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Three Tips For Building Team Trust

Three Tips For Building Team Trust

Boss or not, you can play a crucial role in developing team trust.

Last week, you took our Team Trust Quiz, and maybe your score was less than perfect. Truth be known, every team has some room to grow in the Trust Department. A 2016 study by EY found that half of all global employees trust their boss or their team. The truth is that highly effective teams dedicate time to activities that foster trust. Further, highly effective professionals are always cultivating their ability to build team trust – regardless of whether they are leading the team or just one of the crew. We’ve cooked up a few tips that are surefire methods of developing trust on almost any team, and from any position.

Of course, the most powerful trust-building exercise is the tried-and-true trust fall… but your company added it to the Prohibited Activities section of your Personnel Manual back in the ’80s, so let’s consider more reliable methods.

Know the Rules of the Road
Imagine if an extraterrestrial arrived to Earth and wanted to drive a car. Driving isn’t that complicated, and most other drivers adhere to the rules. If E.T. mimics the behavior of others and obeys traffic signs, he might avoid getting into an accident. But if he had taken the time to learn the rules of the road, he would have discovered a vital array of intangibles that keep us all safe: defensive driving, yielding to others, and not giving in to the desire to mow down people on e-scooters.

Low trust teams are like a group of extraterrestrials in cars. They might be obeying the 55 mph speed limit – but they’re in the left lane of the highway. Teams that enjoy high trust take time to understand the team’s Rules of the Road – especially the unspoken ones. What expectations do team members have of each other? What are the deliverables and what happens when they aren’t met? How much authority does each team member have to work autonomously, and when do they need to come back to the team for approval? Every single team member brings to the job a suitcase full of answers to these key questions that they collected from previous jobs. They may or may not be the right answers for the current team’s activities. If you haven’t had this conversation with your team yet, regular fender benders are probably slowing your team down. Add ‘Know the Rules’ to your next meeting agenda, start asking key framework questions, and the number of moving violations is bound to decrease.

Nice to Meet You. Nicer to Get to Know You.
Effective teamwork is akin to finely-tuned machinery, and familiarity comprises the tiny gears that make it work at optimal levels. If it feels like your team isn’t naturally becoming familiar with each other over the course of a project, make it a project goal. Meet team members for breakfast or lunch, and deliberately get to know them. Do you know the names of your teammates’ spouses or significant others? You may consider personal details like these to be unimportant… but ignore them at your peril! Failing to make a personal connection over time conveys a clear subtext to your teammate: you aren’t important to me. In today’s accelerating business environment, our frontal brains sometimes talk us into thinking we move at superhuman speeds – but we’re all still human beings, with a top speed of ‘human scale’. The part of your brain that develops trust doesn’t care about 5G technology. Trust takes time, which means effective team members make time to create human scale connections.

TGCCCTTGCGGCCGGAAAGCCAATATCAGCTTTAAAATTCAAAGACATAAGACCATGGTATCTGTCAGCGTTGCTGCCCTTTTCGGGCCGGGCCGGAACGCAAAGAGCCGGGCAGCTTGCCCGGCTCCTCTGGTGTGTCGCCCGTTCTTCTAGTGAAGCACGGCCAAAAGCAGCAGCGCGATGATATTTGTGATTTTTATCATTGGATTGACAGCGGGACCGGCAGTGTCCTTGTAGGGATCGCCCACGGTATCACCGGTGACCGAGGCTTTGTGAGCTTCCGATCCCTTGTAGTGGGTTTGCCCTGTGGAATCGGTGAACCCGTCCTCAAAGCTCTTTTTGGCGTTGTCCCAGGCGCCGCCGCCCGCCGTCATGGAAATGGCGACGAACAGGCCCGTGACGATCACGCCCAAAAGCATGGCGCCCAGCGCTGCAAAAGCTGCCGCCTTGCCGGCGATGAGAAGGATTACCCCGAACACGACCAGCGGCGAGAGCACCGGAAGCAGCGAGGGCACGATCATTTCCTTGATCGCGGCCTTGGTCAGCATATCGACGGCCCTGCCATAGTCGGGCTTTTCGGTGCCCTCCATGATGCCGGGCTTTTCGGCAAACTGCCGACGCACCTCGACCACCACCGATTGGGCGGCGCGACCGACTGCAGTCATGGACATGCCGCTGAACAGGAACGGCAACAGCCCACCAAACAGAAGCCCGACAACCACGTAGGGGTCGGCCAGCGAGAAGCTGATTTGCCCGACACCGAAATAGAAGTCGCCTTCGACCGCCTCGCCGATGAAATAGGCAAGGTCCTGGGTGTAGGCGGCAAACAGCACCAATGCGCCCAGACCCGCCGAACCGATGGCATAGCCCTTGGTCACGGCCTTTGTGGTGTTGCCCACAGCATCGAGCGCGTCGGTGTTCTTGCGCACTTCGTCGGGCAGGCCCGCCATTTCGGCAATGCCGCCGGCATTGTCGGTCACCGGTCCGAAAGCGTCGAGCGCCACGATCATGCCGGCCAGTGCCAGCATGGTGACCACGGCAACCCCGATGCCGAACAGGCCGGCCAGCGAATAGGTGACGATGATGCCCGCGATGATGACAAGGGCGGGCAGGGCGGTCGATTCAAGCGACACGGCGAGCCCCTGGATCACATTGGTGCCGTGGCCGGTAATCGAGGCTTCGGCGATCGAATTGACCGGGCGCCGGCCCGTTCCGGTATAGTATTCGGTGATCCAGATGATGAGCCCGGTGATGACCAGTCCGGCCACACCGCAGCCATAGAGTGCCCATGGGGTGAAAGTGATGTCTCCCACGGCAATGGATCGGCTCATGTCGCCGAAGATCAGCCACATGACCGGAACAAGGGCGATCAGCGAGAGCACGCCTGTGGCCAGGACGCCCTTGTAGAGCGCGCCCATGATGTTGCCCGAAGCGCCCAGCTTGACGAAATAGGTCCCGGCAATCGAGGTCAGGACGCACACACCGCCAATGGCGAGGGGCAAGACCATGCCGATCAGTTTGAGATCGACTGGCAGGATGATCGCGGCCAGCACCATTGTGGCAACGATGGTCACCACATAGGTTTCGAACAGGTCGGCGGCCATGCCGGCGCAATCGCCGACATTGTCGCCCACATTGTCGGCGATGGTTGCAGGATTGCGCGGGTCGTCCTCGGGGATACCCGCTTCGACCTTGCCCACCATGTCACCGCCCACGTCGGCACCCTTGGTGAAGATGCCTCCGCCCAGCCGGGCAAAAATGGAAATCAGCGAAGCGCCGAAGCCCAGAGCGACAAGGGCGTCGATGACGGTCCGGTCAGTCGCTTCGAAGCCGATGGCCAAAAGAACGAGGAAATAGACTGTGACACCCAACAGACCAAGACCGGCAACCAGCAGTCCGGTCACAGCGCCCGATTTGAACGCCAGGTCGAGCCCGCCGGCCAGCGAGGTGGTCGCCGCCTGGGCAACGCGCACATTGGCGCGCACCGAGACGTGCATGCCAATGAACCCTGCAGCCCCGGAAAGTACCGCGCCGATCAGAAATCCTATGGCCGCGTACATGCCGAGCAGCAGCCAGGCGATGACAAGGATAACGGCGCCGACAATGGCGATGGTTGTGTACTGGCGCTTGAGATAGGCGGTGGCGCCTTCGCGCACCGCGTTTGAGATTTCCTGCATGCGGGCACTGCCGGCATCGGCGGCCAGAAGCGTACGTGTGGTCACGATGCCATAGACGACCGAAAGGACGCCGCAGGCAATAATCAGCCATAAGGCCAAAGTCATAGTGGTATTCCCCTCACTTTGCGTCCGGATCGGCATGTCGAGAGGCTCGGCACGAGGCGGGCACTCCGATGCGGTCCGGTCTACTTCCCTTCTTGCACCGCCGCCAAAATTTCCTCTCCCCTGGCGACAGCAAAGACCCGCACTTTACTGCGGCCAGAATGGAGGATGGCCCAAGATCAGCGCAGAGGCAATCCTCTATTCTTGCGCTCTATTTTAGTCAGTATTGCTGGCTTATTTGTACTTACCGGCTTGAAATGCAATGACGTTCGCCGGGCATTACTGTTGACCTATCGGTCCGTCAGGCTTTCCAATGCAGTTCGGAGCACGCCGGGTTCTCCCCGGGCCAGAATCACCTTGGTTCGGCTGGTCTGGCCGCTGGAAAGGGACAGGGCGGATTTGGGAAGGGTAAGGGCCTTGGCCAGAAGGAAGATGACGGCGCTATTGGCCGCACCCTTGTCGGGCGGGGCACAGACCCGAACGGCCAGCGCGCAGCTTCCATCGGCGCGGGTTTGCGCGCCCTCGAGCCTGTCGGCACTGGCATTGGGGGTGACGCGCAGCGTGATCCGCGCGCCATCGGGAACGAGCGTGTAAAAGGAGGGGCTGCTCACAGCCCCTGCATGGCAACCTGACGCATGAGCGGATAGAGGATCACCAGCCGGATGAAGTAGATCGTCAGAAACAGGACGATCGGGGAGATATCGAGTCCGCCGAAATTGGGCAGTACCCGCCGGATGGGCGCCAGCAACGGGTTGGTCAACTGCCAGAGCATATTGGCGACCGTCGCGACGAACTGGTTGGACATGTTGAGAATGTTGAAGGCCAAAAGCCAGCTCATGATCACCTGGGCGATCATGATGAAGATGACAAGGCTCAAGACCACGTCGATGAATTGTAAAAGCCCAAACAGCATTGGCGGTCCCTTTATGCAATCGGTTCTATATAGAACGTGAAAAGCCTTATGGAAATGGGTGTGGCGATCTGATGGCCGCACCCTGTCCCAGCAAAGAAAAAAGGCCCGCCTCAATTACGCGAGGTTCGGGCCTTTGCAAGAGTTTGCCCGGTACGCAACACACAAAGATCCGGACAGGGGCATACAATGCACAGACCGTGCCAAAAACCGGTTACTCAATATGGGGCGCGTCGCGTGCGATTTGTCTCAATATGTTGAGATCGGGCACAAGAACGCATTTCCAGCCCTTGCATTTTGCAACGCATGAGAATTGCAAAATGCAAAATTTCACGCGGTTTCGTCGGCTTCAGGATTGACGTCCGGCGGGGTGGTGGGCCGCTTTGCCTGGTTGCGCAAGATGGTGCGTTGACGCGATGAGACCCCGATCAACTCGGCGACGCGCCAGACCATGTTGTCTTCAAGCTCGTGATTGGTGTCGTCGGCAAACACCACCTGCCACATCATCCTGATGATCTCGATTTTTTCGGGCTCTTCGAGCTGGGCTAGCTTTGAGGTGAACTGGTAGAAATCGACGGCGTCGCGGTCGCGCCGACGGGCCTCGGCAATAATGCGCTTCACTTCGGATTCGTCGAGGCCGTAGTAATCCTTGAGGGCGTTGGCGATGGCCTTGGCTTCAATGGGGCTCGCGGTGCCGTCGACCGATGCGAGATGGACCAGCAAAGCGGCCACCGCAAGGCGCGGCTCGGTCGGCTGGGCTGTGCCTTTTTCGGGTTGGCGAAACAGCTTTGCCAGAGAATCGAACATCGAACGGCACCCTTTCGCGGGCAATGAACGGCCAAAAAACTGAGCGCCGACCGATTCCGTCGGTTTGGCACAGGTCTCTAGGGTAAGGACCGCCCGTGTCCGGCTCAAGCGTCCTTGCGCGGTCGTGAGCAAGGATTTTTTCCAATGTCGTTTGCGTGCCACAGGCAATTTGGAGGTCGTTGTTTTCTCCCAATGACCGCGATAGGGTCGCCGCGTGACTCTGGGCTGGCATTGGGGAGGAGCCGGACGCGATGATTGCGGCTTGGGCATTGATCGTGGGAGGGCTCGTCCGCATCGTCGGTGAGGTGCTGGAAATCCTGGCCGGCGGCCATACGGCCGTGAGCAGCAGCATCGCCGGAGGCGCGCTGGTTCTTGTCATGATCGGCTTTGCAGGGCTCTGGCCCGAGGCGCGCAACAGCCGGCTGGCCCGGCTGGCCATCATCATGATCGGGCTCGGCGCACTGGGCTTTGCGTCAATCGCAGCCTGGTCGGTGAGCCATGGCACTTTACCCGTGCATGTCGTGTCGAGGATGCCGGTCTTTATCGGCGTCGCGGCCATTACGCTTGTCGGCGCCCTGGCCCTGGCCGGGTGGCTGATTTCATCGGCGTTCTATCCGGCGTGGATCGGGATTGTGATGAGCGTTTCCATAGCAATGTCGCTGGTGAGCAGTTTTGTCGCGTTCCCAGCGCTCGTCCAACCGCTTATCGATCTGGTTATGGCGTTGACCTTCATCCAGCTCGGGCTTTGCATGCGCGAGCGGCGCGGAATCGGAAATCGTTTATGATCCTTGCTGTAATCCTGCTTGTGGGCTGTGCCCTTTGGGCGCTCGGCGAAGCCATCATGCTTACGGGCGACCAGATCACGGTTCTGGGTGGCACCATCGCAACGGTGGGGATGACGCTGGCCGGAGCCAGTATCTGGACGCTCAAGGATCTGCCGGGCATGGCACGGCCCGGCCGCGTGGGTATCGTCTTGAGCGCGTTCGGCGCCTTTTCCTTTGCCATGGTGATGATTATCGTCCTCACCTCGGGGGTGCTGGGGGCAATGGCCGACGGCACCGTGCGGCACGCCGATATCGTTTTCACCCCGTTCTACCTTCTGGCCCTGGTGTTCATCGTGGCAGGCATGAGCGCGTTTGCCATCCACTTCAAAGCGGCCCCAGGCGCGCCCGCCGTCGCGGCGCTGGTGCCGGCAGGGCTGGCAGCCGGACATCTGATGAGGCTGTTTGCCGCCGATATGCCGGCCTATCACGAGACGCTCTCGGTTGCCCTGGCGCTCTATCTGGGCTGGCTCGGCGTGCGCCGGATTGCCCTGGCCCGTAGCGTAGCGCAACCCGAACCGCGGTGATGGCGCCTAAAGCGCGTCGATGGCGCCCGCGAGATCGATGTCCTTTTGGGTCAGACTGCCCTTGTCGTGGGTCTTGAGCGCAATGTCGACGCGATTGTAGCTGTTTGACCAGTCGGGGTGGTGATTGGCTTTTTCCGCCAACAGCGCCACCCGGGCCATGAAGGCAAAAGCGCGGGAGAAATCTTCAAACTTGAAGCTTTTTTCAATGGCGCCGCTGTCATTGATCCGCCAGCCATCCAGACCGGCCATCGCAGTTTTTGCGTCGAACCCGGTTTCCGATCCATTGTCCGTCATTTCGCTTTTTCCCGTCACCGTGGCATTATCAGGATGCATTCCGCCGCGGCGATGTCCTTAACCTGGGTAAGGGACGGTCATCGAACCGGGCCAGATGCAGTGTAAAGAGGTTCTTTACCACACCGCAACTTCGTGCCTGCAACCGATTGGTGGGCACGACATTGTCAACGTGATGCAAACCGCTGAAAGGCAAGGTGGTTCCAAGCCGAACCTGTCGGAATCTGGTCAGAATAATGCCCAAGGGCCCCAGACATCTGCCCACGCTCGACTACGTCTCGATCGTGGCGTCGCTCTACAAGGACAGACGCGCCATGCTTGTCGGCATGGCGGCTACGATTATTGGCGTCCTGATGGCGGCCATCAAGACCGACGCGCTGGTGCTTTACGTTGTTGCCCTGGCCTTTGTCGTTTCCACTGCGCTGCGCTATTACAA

Bring Perspective In from the Outside
The ability to trust others is not an innate skill – it’s a learned behavior. Having a mentor allows us to safely practice developing deep trust in others, which in turn allows us to be better a teammate. You can review team events and conversations with your mentor that you feel have eroded trust, and explore what could have been done differently. A loss of perspective is a common symptom in low-trust teams: offhand comments become sleights; lunch with a particular coworker is construed as a cabal. Mentors offer an ‘arm’s length’ perspective that can help you develop insight on what’s really going on. You might even be contributing to the lack of trust and not even know it! We’ve all got sizable blind spots in our worldview, and an effective mentor will gently and constructively bring those blind spots into focus for their mentee. If your company offers a mentoring program, avail yourself of it, and bask in the immense value of an external point of view.

Forbes recently identified the lack of interpersonal skills, such as collaboration and teamwork, as one of largest fatal flaws that kill a leader’s effectiveness. If you’re currently a team leader, the degree of trust generated by your team should be a primary measure of your success as their chief. If your leader isn’t quite measuring up, these tips should empower you to start ‘leading up’ so that you can model trust building for those around you – and for your team lead. And when it’s your time to carry the flag, your reputation as an effective leader will arrive… long before you do.

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Mark Brodbeck, MSW
mark.brodbeck@ementorconnect.com

Director of Marketing at eMentorConnect. Passionate about people intent on elevating others, and other examples of enlightened self-interest. Frank Sinatra said it best: 'It's one world, pal. We're all neighbors.'